National CO Week? Yep, they deserve it!
Many years ago I was speaking to a delightful group of senior citizens in a college campus setting, telling of the work of HFP. In describing conditions in our prison system, I expressed concern about corrections officers who mistreated the mentally ill, who loved their badge and their power more than the subjects they were working with, and who felt that no punishment was too great for law violators.
Following my presentation, a sweet grey-haired woman raised her hand. “I just want you to know,” she said, “that my son has a college degree, has chosen to serve as a correctional officer, loves his work, and takes his job seriously. He's proud of what he does!” That was a very important reminder to me: We should not paint with a broad brush!
We forget that COs are not properly trained to care for the mentally ill, are not paid enough for what they do, are overworked (due to staff shortages, (some are ordered to work double shifts!), and are generally despised and often mistreated by the prison population.
I’m bringing all of this up because this week in May has been designated National Correctional Officers Week…a week designated annually to recognize and honor the women and men who work in the field of corrections. It is sometimes referred to as Correctional Workers Week.
It is well deserved.
HFP recognizes and celebrates the nearly 500,000 correctional employees across the United States working in our prisons and jails. A spokesman for the union that represents many of these employees described them as, “extraordinary human beings that run towards danger when most people go the other way.”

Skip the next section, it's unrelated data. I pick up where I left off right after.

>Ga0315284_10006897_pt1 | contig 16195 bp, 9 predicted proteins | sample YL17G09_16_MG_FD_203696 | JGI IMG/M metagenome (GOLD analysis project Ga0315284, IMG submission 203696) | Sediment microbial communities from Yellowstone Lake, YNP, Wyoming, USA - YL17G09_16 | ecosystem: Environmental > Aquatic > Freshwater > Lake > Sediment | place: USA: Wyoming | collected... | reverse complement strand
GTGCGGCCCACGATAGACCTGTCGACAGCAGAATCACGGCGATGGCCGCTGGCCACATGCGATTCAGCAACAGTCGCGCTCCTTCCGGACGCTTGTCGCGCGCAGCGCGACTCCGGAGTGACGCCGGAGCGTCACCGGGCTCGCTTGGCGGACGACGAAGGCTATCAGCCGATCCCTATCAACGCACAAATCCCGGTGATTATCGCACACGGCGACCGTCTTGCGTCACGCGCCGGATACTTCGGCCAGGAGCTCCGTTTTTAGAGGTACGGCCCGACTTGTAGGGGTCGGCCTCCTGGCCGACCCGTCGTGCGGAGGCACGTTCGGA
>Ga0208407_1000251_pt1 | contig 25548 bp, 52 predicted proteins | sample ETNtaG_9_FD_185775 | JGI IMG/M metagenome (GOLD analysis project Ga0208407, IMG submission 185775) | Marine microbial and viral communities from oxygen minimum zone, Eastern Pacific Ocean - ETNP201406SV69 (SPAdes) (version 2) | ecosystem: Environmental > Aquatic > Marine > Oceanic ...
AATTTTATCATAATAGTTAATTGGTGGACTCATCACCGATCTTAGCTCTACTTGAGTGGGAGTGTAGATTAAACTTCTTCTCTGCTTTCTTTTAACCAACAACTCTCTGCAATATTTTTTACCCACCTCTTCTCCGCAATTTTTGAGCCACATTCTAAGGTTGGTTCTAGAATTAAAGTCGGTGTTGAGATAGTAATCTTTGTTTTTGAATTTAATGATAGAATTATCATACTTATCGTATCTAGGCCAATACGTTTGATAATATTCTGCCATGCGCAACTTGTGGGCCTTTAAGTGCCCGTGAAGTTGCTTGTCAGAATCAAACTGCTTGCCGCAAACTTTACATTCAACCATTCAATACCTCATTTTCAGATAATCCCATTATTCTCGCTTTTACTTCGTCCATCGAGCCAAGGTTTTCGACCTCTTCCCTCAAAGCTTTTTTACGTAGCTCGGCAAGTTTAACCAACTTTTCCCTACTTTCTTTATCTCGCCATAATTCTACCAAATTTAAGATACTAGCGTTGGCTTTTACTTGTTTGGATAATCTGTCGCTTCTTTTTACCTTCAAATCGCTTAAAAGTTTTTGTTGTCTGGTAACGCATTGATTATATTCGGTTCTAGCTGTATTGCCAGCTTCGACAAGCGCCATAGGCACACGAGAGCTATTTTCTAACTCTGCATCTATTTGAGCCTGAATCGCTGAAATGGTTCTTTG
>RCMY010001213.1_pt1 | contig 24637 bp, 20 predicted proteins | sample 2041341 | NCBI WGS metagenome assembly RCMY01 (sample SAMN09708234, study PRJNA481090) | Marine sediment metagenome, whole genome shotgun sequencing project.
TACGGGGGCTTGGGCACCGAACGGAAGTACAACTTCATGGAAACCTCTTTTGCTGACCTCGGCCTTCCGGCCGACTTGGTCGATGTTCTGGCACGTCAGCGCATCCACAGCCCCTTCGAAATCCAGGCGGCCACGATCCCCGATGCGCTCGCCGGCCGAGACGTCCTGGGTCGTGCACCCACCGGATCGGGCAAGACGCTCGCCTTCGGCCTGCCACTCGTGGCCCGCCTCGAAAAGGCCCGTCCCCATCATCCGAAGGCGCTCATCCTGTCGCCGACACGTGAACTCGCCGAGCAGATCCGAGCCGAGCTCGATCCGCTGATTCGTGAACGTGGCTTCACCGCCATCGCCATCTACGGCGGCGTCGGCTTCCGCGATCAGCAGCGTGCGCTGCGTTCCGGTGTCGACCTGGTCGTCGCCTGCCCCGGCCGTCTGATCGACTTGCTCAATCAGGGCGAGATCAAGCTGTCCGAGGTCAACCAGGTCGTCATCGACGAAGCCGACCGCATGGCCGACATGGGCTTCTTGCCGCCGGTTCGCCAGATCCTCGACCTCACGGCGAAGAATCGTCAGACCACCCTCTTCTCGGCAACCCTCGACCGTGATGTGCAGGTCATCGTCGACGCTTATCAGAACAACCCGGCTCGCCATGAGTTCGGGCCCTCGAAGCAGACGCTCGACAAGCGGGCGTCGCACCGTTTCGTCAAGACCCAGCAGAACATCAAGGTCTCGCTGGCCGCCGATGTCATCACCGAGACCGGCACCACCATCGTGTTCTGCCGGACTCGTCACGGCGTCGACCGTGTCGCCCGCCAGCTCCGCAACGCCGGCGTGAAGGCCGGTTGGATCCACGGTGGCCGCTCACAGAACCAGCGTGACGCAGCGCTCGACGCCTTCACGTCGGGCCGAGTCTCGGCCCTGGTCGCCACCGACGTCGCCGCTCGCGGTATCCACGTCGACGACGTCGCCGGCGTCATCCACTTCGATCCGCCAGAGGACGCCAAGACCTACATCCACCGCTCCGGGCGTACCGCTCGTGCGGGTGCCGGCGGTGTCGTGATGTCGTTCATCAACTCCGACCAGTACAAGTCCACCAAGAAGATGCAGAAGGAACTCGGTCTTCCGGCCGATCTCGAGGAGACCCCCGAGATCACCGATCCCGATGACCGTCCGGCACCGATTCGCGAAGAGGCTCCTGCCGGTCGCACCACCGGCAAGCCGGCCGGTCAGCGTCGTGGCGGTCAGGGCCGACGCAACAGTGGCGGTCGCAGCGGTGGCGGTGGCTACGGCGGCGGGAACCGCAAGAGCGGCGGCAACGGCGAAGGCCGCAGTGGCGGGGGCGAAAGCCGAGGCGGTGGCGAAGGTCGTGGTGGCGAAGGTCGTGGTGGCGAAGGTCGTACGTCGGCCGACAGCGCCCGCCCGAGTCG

I would also like to pause to remember, especially, those men and women who have died in the line of duty. We are grateful and indebted to them and their families.
Somber points, as we observe this week…
-Assaults, violent acts and transportation related fatalities are primary causes of correctional officer fatalities.
-Incarcerated persons frequently have higher rates of chronic conditions compared with the general population. Correctional workers are often assigned to work in shared spaces with incarcerated persons. If communal, high-touch surfaces are not properly cleaned and disinfected, correctional workers are exposed to viruses that can cause illnesses such as a common cold, flu, and hepatitis A.
- Rates of infectious diseases are far higher among the incarcerated population compared with the general population (5 times higher for HIV, and 17–28 times higher for HCV). Needlesticks or sharp object injuries or infection may occur when correctional officers perform pat-down searches.
Here in Michigan our state operates 27 prisons, and these facilities are populated by more than 32,000 men and women. It takes some 6,000 COs to care for these people. Our prisons are understaffed, and their workers are overworked and underpaid.
We thank them for their service.
I conclude with two quotes.
"No job is more dangerous or more thankless than a correction officer.” -Unknown.
“Blessed are the peacekeepers, for they shall be called the children of God.”-Matthew 5 :9